It is not any trade mark which is registrable. To be registrable the mark should be distinctive and should not be similar to any other trade mark registered for the same or similar goods or used by a competitor whether registered or not. In the case of a similar mark used by a competitor but not registered difficulties for registration will arise only if the owner of the mark chooses to oppose the registration. In choosing a trade mark therefore one has to see whether the mark satisfies the requirement of distinctiveness contained in section 9 of the Trade and Merchandise Marks Act, 1958. This is not very difficult. Thereafter the applicant has to verify as far as possible whether a similar mark, has been registered or used by others for similar goods. The applicant can make a search in the indexes kept for public inspection at the Trade Marks Office with or without professional assistance from practitioners of trade mark law. In the alternative a request for a search report may be made to the Registrar of Trade Marks in the prescribed form. It may be advisable to do both as it will provide some sort of evidence of bona fide of the applicant in adopting the mark which is very important. While choosing a trade mark it is dangerous to start from some existing trade mark and then make modifications. However, after independently adopting the mark, it should be ascertained whether a similar mark has been registered or used or already applied for registration. If the investigations discloses the existence of a similar mark, it is best to discard the mark chosen and start again the whole process. It is not always easy to decide whether two marks are similar. The best way to determine the question is to consider one`s reaction and apply common sense.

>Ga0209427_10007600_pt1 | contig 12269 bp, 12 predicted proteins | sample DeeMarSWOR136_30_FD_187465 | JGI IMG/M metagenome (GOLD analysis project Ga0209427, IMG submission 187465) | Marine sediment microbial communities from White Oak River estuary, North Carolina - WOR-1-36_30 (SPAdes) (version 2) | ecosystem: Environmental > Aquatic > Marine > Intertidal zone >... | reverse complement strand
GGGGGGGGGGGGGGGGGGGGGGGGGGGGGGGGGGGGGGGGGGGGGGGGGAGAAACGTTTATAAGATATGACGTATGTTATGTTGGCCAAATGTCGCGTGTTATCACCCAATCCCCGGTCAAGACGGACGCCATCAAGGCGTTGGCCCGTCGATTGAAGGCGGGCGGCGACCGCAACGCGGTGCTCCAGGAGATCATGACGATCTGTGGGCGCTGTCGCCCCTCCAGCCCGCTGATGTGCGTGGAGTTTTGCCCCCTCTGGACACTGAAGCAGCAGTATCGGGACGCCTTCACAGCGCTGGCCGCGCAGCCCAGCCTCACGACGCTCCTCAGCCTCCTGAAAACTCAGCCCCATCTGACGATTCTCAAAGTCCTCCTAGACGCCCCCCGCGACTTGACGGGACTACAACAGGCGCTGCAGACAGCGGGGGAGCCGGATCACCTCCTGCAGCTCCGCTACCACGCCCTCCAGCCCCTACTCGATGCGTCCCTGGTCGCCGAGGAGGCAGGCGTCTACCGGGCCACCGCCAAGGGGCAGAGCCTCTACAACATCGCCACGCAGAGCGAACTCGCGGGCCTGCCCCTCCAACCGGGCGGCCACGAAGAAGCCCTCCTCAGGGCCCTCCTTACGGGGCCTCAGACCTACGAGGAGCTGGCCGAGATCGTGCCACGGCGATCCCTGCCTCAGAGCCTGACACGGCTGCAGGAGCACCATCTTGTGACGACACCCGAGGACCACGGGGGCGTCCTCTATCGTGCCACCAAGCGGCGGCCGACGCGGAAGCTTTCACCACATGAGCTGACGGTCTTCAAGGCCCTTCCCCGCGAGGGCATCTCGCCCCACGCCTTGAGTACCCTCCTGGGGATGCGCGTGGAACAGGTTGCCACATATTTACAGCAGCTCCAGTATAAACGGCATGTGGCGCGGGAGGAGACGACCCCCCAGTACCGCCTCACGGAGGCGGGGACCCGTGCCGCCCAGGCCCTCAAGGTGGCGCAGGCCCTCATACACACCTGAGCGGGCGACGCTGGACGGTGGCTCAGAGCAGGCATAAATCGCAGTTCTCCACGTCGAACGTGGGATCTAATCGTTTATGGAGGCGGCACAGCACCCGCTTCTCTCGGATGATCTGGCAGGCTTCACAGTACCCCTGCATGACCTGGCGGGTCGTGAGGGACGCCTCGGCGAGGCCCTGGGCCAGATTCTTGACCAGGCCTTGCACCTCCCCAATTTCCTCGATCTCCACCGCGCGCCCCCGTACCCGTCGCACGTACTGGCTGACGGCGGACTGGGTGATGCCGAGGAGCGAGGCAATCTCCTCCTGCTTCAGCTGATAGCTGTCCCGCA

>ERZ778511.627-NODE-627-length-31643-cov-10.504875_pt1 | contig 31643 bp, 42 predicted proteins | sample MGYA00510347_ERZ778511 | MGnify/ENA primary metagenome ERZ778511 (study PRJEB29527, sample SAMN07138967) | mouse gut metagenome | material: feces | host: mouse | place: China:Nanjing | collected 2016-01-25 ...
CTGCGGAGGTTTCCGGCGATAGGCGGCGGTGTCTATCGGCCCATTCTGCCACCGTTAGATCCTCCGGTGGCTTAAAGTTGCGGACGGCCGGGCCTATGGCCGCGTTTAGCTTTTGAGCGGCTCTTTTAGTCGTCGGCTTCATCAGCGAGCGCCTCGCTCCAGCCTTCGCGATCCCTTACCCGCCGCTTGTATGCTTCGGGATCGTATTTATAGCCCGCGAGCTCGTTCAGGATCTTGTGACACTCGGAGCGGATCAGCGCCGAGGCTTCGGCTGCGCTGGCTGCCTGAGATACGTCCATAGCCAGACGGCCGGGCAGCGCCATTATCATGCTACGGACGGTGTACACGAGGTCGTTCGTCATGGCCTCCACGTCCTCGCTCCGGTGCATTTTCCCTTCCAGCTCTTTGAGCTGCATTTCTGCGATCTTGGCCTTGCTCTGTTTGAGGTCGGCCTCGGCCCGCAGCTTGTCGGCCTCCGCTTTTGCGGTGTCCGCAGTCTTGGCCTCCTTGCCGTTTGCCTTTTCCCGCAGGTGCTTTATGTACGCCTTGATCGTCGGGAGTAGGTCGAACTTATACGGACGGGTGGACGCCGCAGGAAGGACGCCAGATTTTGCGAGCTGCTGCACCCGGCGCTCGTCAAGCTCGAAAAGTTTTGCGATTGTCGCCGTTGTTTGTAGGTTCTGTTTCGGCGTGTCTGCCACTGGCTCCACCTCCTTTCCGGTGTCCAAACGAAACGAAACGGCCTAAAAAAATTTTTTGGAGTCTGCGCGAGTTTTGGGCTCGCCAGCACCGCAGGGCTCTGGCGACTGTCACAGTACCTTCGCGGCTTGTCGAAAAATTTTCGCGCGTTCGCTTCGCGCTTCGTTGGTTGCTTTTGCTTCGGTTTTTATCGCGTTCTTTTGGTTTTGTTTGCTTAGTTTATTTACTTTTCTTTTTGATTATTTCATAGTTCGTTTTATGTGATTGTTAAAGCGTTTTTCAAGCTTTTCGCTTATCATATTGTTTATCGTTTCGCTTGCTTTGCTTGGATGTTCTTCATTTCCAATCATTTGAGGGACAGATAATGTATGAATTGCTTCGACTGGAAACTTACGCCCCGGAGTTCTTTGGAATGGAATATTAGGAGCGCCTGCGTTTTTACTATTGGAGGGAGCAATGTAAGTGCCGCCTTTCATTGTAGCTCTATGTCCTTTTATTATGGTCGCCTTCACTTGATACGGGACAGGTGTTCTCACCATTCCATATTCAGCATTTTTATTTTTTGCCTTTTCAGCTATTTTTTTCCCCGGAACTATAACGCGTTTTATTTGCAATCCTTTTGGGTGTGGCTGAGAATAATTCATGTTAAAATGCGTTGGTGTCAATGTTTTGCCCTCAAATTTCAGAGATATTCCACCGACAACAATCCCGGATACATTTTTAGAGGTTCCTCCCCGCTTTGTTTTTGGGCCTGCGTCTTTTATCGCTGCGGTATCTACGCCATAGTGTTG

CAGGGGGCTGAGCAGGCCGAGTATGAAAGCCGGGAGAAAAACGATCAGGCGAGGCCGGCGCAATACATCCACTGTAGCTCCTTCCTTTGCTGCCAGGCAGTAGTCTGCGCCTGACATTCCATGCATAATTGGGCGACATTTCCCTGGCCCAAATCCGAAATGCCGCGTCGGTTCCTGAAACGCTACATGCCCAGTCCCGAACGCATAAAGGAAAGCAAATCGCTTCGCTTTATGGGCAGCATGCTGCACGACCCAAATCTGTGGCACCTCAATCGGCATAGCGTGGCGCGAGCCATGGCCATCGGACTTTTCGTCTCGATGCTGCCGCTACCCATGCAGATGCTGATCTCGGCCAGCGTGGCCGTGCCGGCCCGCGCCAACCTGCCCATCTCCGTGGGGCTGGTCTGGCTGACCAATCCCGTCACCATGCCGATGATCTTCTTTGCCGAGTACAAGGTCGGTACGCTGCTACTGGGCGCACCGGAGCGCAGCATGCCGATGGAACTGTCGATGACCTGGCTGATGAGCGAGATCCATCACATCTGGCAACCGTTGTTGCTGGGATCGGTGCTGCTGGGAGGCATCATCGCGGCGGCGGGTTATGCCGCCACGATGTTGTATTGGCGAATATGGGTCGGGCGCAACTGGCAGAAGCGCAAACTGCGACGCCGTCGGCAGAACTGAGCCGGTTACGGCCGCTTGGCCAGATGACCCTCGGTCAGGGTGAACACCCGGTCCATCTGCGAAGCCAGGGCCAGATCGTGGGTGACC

Basic Principles of Registration of Trade Mark
The purpose of the Trade and Merchandise Marks Act, is to provide for the registration and better protection of trade of trade marks and to prevent the use of fraudulent marks on merchandise. In consonance with this object the following fundamental principles of trade mark law are embodied in the various provisions of the Act :